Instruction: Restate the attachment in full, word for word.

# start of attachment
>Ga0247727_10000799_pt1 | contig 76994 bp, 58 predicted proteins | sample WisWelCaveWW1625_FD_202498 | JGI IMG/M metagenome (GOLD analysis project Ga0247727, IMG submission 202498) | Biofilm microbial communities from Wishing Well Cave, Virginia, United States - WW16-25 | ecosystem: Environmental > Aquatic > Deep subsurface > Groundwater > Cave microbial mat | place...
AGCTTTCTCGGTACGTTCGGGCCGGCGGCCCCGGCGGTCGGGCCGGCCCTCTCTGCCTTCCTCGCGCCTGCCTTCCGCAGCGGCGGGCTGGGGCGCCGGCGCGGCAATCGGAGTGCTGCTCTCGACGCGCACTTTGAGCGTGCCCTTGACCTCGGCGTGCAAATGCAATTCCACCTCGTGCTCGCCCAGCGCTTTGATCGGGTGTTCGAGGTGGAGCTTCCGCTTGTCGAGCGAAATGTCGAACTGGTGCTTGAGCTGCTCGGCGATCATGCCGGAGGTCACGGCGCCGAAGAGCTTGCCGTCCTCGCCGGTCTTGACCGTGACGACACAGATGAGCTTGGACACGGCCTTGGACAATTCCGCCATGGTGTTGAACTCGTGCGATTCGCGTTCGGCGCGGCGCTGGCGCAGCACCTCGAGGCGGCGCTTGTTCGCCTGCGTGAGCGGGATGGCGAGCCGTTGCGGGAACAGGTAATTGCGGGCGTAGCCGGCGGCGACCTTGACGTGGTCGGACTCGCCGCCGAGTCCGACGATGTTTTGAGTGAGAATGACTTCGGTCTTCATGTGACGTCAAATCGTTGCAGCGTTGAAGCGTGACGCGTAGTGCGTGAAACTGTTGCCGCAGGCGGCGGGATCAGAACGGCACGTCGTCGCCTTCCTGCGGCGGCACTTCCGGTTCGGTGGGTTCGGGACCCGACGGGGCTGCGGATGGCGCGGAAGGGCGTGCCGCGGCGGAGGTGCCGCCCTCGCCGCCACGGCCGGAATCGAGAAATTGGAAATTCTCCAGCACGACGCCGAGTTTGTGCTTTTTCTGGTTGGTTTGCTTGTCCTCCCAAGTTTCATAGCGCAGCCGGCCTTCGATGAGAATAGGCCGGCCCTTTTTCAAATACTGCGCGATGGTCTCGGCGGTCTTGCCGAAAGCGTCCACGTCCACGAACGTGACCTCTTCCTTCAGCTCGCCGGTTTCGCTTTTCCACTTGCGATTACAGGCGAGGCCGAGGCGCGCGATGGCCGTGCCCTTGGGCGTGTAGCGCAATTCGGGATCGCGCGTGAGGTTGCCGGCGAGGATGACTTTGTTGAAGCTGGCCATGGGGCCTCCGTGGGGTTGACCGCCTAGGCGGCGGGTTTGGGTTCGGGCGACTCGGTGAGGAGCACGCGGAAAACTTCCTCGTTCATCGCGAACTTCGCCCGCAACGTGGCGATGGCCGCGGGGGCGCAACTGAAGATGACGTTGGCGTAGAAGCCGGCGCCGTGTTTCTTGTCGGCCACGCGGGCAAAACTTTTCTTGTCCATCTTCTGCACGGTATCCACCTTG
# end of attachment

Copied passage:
>Ga0247727_10000799_pt1 | contig 76994 bp, 58 predicted proteins | sample WisWelCaveWW1625_FD_202498 | JGI IMG/M metagenome (GOLD analysis project Ga0247727, IMG submission 202498) | Biofilm microbial communities from Wishing Well Cave, Virginia, United States - WW16-25 | ecosystem: Environmental > Aquatic > Deep subsurface > Groundwater > Cave microbial mat | place...
AGCTTTCTCGGTACGTTCGGGCCGGCGGCCCCGGCGGTCGGGCCGGCCCTCTCTGCCTTCCTCGCGCCTGCCTTCCGCAGCGGCGGGCTGGGGCGCCGGCGCGGCAATCGGAGTGCTGCTCTCGACGCGCACTTTGAGCGTGCCCTTGACCTCGGCGTGCAAATGCAATTCCACCTCGTGCTCGCCCAGCGCTTTGATCGGGTGTTCGAGGTGGAGCTTCCGCTTGTCGAGCGAAATGTCGAACTGGTGCTTGAGCTGCTCGGCGATCATGCCGGAGGTCACGGCGCCGAAGAGCTTGCCGTCCTCGCCGGTCTTGACCGTGACGACACAGATGAGCTTGGACACGGCCTTGGACAATTCCGCCATGGTGTTGAACTCGTGCGATTCGCGTTCGGCGCGGCGCTGGCGCAGCACCTCGAGGCGGCGCTTGTTCGCCTGCGTGAGCGGGATGGCGAGCCGTTGCGGGAACAGGTAATTGCGGGCGTAGCCGGCGGCGACCTTGACGTGGTCGGACTCGCCGCCGAGTCCGACGATGTTTTGAGTGAGAATGACTTCGGTCTTCATGTGACGTCAAATCGTTGCAGCGTTGAAGCGTGACGCGTAGTGCGTGAAACTGTTGCCGCAGGCGGCGGGATCAGAACGGCACGTCGTCGCCTTCCTGCGGCGGCACTTCCGGTTCGGTGGGTTCGGGACCCGACGGGGCTGCGGATGGCGCGGAAGGGCGTGCCGCGGCGGAGGTGCCGCCCTCGCCGCCACGGCCGGAATCGAGAAATTGGAAATTCTCCAGCACGACGCCGAGTTTGTGCTTTTTCTGGTTGGTTTGCTTGTCCTCCCAAGTTTCATAGCGCAGCCGGCCTTCGATGAGAATAGGCCGGCCCTTTTTCAAATACTGCGCGATGGTCTCGGCGGTCTTGCCGAAAGCGTCCACGTCCACGAACGTGACCTCTTCCTTCAGCTCGCCGGTTTCGCTTTTCCACTTGCGATTACAGGCGAGGCCGAGGCGCGCGATGGCCGTGCCCTTGGGCGTGTAGCGCAATTCGGGATCGCGCGTGAGGTTGCCGGCGAGGATGACTTTGTTGAAGCTGGCCATGGGGCCTCCGTGGGGTTGACCGCCTAGGCGGCGGGTTTGGGTTCGGGCGACTCGGTGAGGAGCACGCGGAAAACTTCCTCGTTCATCGCGAACTTCGCCCGCAACGTGGCGATGGCCGCGGGGGCGCAACTGAAGATGACGTTGGCGTAGAAGCCGGCGCCGTGTTTCTTGTCGGCCACGCGGGCAAAACTTTTCTTGTCCATCTTCTGCACGGTATCCACCTTG